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Salient. An Organ of Student Opinion at Victoria College, Wellington, N.Z. Vol. 15, No. 14. July 24, 1952

Films — Sir Carol Reed


Sir Carol Reed

The Announcement of Carold Reed's knighthood in the Queen's Birthday Honours List was received with enthusiasm by all students and lovers of the cinema. Here was a justified reward for a director who has made it his job to explore the film as an art. Even at the beginning of his film-making career, critics noticed a style that was both individual and firm. Since then the quality of his work has improved, and to-day we recognise him as a superb artist who has completely mastered his medium.

Such mastery has dominated his last four films: "Odd Man Out," "The Fallen Idol," "The Third Man," and "An Outcast of the Islands." The first of these, "Odd Man Out," deals with a conventional figure; the hunted man. But this film is above the ordinary, as something deeper is achieved.

We see Johnny MacQueen being chased through the city (what city? It doesn't matter) but we also see those people who are vitally concorned with his fate. The police want to bring him to justice; his comrades want to rescue him; the girl wants him because she loves him; the priest wants to save his soul; the painter wants to paint his dying face. The film is used to search out the inner soul of society itself.

Reed's next film offers us a very different subject: it deals with a little boy who, wrongly thinking that his hero, the butler, has murdered a woman, unwittingly causes the near arrest of the innocent butler. Once again a fairly conventional plot, but a plot which Reed uses to show the habits and ideas of a small child, and the progressive disillusionments of childhood. Reed's handling of children is always sympathetic, and in his next film. "The Third Man" another child is prominent. Do you remember the child "motif" in a film that is full of brilliant moments? The plot of this film is familiar; the Hitchcock type of thriller set in postwar Vienna. However, there is something more in this film than mere "Hitchcockism;" we are concerned with the conflict of loyalties in a city corrupted and in ruins, tamperings with Penicillin and dying, half-crazy children.

Reed's latest film "An Outcast of the Islands" is again different in character and atmosphere. Here, amongst the rich and varied tropical scenery of Borneo and Ceylon, we see the soul of the Englishman Willems going rotten because of his love for the beautiful native girl. Aissa. "The Outcast of the Islands" is a barbarous film, but a film that is full of the poetry usually associated with Carol Reed's work. Reed's camera explores and takes note of significant detail; little brown children slipping in and out of the water, natives shouting and unloading ships, fans twirling in hot billiard-rooms. The camera, by capturing such details, gives a description of tropical life and atmosphere that is imaginative and poetic. But such work is traditional. We are also given brilliant descriptions in his other films; for example, in the film "The Third Man" we see a fear-ridden, corrupted post-war Vienna. Reed always regards his camera as a commentator, both versatile and puckish. Reed's camera attacks reality from all sides—comic, ironic, tragic and sentimental.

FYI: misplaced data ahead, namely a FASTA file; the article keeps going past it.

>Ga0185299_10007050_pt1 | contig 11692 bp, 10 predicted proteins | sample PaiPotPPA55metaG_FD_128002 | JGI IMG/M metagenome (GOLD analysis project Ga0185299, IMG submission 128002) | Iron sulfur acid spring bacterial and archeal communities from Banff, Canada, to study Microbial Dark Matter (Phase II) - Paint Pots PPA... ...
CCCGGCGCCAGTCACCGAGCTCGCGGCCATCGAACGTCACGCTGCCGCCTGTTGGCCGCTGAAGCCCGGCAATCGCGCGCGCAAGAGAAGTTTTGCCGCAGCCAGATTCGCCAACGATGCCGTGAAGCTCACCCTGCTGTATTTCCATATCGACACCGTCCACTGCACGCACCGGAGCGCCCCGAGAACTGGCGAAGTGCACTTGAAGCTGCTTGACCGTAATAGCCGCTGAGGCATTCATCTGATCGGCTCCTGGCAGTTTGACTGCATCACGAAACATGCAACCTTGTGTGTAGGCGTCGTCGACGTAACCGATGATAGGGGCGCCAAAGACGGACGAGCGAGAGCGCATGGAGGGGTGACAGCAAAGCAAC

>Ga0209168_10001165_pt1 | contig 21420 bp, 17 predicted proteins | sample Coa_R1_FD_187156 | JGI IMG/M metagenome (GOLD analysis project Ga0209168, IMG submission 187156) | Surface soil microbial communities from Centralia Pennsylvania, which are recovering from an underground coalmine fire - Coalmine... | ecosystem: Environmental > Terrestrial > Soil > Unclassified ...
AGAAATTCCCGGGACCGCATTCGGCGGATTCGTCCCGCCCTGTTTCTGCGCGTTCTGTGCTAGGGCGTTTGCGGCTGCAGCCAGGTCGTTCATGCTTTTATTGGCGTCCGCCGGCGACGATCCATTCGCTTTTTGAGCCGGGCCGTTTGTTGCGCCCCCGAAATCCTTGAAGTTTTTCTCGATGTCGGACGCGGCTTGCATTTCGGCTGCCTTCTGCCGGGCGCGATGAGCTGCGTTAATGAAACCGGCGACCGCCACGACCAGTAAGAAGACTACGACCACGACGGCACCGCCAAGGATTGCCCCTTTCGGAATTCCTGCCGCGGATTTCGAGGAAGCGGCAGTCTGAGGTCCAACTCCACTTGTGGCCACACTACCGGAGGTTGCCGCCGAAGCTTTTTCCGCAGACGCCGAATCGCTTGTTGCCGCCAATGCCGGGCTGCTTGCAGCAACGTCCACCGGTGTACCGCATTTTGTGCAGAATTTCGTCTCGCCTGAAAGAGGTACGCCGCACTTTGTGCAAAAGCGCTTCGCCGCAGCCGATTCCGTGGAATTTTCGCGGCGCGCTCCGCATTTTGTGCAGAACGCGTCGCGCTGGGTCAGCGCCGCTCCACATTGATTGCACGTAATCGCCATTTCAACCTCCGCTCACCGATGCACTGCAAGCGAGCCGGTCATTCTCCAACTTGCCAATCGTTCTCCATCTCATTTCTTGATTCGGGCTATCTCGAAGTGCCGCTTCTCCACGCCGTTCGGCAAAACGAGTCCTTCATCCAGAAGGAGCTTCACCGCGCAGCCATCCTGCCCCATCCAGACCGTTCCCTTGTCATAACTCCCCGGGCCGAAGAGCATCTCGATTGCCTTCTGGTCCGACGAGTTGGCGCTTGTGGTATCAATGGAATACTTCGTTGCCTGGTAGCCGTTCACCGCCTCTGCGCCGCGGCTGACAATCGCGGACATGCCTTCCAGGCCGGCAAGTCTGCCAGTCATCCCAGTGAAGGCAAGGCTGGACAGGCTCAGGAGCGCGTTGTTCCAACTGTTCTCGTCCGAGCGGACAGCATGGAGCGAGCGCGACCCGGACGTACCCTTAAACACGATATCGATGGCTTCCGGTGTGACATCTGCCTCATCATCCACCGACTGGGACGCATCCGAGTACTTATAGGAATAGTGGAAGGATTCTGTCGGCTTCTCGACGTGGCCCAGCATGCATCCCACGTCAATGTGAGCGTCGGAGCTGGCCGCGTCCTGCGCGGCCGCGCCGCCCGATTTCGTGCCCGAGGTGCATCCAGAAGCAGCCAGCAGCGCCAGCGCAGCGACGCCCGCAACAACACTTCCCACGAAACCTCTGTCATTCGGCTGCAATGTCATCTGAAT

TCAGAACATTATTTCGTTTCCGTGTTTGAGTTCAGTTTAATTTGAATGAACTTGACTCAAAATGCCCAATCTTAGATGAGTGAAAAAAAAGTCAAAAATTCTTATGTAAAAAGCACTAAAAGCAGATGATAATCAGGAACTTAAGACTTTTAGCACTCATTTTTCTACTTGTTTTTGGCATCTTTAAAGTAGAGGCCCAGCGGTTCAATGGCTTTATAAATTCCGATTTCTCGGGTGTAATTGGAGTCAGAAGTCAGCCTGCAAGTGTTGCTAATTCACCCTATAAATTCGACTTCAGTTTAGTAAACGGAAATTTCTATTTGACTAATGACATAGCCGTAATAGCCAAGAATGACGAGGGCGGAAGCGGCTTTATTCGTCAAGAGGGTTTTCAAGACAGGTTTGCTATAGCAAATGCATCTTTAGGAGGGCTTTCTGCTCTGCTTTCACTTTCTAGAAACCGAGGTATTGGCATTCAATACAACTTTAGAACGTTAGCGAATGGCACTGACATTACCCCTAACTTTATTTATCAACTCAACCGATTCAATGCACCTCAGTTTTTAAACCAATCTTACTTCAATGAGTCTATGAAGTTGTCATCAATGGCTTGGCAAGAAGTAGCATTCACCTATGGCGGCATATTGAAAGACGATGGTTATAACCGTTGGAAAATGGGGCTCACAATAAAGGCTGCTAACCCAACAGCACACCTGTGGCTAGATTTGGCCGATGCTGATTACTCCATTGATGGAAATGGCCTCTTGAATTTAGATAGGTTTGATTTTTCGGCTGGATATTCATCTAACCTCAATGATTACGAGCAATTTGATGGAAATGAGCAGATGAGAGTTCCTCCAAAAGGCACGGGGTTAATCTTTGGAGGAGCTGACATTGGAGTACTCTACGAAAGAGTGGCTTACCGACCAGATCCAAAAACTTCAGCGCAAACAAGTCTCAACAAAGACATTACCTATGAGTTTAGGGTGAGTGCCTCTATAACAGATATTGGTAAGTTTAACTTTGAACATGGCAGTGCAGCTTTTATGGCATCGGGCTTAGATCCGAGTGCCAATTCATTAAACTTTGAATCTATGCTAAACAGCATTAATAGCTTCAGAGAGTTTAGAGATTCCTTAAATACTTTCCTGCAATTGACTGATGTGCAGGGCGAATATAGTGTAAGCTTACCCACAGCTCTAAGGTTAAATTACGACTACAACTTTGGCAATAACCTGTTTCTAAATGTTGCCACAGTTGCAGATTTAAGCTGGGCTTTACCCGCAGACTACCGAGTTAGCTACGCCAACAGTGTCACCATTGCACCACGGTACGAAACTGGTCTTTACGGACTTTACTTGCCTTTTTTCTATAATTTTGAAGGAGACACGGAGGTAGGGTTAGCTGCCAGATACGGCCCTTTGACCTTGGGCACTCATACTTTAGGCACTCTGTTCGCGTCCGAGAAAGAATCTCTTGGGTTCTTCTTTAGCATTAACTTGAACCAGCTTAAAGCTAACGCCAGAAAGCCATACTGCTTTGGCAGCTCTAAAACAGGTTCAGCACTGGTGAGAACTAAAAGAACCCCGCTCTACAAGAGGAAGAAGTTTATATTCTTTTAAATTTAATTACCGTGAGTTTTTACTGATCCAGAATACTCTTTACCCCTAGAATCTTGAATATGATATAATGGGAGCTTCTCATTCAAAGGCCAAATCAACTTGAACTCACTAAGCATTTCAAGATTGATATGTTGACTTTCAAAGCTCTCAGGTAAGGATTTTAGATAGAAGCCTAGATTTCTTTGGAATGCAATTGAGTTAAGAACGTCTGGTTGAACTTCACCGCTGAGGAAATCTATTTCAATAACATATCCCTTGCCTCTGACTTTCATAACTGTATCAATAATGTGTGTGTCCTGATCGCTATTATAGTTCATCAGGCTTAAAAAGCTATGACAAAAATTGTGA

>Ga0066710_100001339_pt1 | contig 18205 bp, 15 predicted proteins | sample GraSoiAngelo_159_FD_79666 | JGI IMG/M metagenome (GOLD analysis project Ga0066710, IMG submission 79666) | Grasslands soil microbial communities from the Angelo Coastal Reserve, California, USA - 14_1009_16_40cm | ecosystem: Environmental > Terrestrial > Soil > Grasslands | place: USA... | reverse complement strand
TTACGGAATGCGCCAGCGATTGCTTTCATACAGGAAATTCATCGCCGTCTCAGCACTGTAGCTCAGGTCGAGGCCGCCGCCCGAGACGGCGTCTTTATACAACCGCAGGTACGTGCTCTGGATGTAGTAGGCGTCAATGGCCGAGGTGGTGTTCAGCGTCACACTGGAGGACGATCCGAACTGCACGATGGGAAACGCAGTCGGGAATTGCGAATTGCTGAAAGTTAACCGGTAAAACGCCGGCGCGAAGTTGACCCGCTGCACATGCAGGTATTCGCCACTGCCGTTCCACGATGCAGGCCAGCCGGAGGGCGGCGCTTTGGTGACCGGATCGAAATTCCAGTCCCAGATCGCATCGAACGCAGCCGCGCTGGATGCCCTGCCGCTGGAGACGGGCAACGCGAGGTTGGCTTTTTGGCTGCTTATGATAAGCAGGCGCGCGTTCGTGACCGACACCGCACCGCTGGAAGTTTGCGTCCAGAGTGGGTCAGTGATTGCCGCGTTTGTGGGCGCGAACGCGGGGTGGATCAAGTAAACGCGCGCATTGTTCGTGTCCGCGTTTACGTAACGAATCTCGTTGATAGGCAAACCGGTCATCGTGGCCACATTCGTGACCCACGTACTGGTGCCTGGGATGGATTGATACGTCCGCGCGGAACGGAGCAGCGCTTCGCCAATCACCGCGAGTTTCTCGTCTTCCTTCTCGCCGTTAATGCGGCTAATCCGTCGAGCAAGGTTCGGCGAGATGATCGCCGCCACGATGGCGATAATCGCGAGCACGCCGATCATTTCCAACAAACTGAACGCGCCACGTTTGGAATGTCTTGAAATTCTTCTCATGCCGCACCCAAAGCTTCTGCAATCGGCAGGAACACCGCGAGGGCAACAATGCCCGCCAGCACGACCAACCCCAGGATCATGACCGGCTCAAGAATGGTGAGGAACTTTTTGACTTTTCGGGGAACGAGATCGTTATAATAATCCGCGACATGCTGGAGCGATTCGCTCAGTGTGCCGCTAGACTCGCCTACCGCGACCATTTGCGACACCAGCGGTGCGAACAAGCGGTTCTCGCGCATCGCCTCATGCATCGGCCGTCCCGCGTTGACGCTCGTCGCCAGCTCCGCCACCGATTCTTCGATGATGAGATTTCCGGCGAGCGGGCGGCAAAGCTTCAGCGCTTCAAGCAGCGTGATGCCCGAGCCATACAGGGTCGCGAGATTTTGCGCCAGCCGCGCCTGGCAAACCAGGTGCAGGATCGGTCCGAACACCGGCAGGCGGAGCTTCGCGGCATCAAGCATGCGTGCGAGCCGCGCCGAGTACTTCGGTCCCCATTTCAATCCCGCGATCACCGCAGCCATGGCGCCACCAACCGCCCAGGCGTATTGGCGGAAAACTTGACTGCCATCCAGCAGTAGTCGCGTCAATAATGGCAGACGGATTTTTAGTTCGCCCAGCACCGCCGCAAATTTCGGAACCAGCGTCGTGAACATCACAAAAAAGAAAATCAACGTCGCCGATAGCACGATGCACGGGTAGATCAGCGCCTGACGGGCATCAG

With such a camera there is little wonder that Reed always extracts from his players performances that are excellent and that fit into the pattern of his film. Actors and actress a of various quality have, no doubt, a longing desire to be in a Carol Reed film. Reed is not fussy about his subjects, so even music-hall artists may have a chance. "It's dull to stick to the same sort of subject," Reed says, "and bad for one's work in the bargain. Repetition makes a director grow stale in his work, and lose his grip as an entertainer. I happen to like a dark street, with wet cobbles, and a small furtive figure under a lamp at the corner. Whenever I go on location. I instinctively look for something of that kind. Now that is bad; thoroughly bad for me and tedious for the public. Variety is an essential exercise to a director. Every new film should be a new beginning, and nobody should ever be able to say with certainty. 'Oh, that's a Carol Reed subject' or That's not a Carol Reed subject.' It's doing the particular job well—any and every sort of job—that primarily interests me. I don't think the type of subject matters much, do you?"

Those who have seen the films I have discussed will realise that Reed practises what he preaches. If you have not seen the films, I exhort you to see them and give Sir Carol Reed his due as the best director in England today.

Ian Rich.